Turning now to the Epistles, it is well to remind ourselves that Divine grace has not only placed us individually in Christ, He has made us members of churches, or assemblies, giving us local corporate privileges and responsibilities. There is this also to bear in mind, that what is recorded of the circumstances, for example, in the church at Corinth, is not simply an account of what took place there, but, as part of the God-breathed Word, is permanently left for the instruction of the saints throughout the present era. The circumstances may vary, but the principles and commands remain binding. When the Apostle wrote his first Epistle to that church, there was deep poverty among the saints in Judea, and the churches in different lands were called upon to send relief to them. Their very poverty has been the means of giving us permanent instruction on the subject of giving. That the call for assistance was not limited to Corinth, but was given to other churches in Greece, and to the churches in Galatia, marks the universality of the instruction.
It may be asked, Was there not a Divine command for the Israelites? Was it not enjoined upon them to give tithes? And if so, is it not appropriate for the Christian to give tithes? In the first place, the Israelites paid much more than a tithe. In addition to the three tithes specifically mentioned, namely, that given to the Levite (Lev. 27:30, with Num. 18:21-24; Deut. 14:22-27), there was the further tithe at the end of every three years, which was also for the stranger, the fatherless and the widow (verses 28, 29). Some hold, indeed, that the tithes mentioned in the three passages referred to, were disconnected, and this is supported by the Talmud. To these tithes, however, there must be added other offerings; those of the sin offering, the burnt offering, and the firstfruits. Mal. 3:8, for instance, speaks of “tithes and offerings” (lit. heave offerings). It has been computed that an Israelite’s total offerings would amount to about one-sixth of his income. One writer has even put it at a fourth. If such was the case with those who were under moral obligations, what response should there be on the part of those who are under the power of the love that expressed itself at Calvary, and still burns in the heart of Him who gave Himself there, and is ministered by the indwelling Spirit of God!
Again, were giving in the case of the believer simply a matter of tithes, those whose income is very considerable would give far less proportionately to their income than those whose income is very small. The former, of their abundance, would so give that there was little sacrifice. With the latter there might be a danger lest the regulation might militate against the inspiring motive.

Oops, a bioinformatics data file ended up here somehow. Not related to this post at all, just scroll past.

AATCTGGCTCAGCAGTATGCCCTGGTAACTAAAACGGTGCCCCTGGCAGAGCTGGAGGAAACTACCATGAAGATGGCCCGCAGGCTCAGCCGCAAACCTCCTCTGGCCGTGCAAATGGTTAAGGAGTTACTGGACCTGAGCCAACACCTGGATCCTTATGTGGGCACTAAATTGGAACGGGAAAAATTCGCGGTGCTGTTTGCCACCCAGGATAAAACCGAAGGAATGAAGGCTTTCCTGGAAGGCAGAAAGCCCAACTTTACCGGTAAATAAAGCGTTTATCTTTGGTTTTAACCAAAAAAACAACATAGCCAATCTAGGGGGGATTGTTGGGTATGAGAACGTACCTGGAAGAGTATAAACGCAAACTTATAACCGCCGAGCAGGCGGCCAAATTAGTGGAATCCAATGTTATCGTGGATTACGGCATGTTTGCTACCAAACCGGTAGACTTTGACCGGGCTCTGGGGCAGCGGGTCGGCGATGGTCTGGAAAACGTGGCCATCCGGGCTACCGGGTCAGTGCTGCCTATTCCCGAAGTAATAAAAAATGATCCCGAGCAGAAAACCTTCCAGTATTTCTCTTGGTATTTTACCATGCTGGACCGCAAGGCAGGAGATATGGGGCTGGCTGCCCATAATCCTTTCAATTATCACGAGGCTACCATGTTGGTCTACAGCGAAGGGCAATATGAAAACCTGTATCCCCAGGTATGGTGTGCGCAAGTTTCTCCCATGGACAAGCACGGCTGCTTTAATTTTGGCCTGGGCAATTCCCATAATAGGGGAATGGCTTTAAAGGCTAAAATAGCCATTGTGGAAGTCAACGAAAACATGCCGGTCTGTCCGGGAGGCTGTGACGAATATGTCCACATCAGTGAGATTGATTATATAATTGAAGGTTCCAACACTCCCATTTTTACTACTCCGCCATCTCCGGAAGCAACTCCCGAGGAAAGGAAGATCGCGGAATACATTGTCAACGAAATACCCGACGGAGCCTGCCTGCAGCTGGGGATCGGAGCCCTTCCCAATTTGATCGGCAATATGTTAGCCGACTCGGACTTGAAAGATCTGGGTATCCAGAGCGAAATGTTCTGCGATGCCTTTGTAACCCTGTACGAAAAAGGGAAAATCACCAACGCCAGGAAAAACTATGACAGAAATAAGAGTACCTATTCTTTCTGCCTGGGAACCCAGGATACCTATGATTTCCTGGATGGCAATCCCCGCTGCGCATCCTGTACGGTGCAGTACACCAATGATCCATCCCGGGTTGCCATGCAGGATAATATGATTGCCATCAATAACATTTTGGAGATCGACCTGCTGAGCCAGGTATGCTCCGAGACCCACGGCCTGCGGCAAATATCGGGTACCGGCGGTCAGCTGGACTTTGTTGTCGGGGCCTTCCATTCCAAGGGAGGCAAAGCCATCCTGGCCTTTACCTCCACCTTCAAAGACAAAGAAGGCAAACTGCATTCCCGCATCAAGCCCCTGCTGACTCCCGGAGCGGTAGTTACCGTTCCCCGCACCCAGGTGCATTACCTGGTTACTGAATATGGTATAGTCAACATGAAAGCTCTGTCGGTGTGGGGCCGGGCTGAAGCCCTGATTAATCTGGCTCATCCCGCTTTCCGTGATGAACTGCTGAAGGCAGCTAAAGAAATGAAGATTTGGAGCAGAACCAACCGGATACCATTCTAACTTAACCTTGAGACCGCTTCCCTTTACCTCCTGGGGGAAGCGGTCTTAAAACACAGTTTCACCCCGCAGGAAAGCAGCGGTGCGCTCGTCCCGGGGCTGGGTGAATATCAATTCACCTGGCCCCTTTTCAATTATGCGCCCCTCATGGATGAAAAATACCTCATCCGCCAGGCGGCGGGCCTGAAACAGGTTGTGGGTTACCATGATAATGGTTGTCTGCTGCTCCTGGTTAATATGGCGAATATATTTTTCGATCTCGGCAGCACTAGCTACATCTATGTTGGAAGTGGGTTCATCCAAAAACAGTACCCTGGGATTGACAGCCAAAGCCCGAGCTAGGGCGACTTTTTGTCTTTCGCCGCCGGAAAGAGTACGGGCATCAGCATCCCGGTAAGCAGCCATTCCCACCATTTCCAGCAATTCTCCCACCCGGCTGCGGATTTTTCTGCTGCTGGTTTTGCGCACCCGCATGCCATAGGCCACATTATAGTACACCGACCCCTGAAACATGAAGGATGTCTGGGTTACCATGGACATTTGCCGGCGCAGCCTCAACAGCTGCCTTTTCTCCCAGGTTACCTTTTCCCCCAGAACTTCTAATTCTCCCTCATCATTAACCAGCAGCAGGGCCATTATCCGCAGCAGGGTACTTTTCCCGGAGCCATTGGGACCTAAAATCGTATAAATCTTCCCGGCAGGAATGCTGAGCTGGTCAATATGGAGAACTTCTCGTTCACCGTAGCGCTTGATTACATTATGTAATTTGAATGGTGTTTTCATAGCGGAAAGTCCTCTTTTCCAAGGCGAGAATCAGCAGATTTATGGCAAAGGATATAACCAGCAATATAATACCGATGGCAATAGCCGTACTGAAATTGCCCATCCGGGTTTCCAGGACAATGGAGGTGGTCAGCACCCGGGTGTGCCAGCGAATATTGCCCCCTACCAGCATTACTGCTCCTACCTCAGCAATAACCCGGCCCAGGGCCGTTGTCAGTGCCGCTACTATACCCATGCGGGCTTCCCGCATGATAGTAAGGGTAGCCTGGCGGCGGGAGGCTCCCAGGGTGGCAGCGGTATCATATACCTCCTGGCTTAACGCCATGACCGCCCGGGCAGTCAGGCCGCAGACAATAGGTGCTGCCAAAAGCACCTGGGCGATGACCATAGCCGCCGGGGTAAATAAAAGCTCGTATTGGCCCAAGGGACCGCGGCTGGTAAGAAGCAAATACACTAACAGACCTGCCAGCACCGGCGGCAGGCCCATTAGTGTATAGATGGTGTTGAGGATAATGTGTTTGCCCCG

Yet, if the Israelites paid tithes, that amount may well be regarded as a minimum of our offerings, and from the willing heart there will be a further response according to the ability that God gives. Whatever set proportion there may be as a firstfruits, the proportion will be increased with increasing facilities and possibilities.
The world forms its estimate according to the getting: Christ’s estimate is measured by the giving. The world reckons what sum is given. Men consider the amount: Christ considers the motive. With the world the great question is: What does a person own ? The Lord takes notice as to the use a person makes of it. How much is suggested by the Lord’s remarks about the widow’s offering! “This poor widow cast in more than they all: for all these did of their superfluity cast in unto the gifts: but she of her want did cast in all the living that she had” (Luke 21:3, 4). There was little, if any, sacrifice in their case. They were as comfortably off afterwards as before. She had nothing left. Theirs was a matter of religion; hers was a matter of love and devotion to God. After all, the great criterion was, not how much she gave, but how much she kept. What a difference between their balance and her nothing!
Love and devotion to God! That imparts the real value to giving. And this perhaps serves to explain why no command as to the amount is laid down for believers. To obey a command stating the amount or proportion would be easy, but what exercise of heart would there be? Where would the motive he? Loyalty would be superseded by mechanical religion. Love would be replaced by formalism. Both individuals and local churches would lose their sense of * the high motive which should inspire in the offering a loving response to the love of the great Giver Himself.
One of the prominent lessons in the teaching of the Sermon on the Mount, is that by shaping our conduct in obedience to the Lord’s precepts our character will be conformed to that of our Heavenly Father.
We shall be truly “Sons of our Father which is in heaven” (see, e.g., Matt. 5:45). Not merely children but “sons.” That is to say, those who not only are born of God but share His character, and so represent Him worthily, bearing the impress of the Divine parentage.
As then His grace is such that He is “the giving God,” liberal in His giving, the same spirit of liberality is to characterize us.
When Christ sat over against the treasury and observed “how the people cast money into the treasury,” He was really noticing the kind of giving which corresponded to God’s mode of giving. The poor widow cast in all that she had. Was not that like the gift the Father gave in giving His Son? He was His all. Giving is a test of character.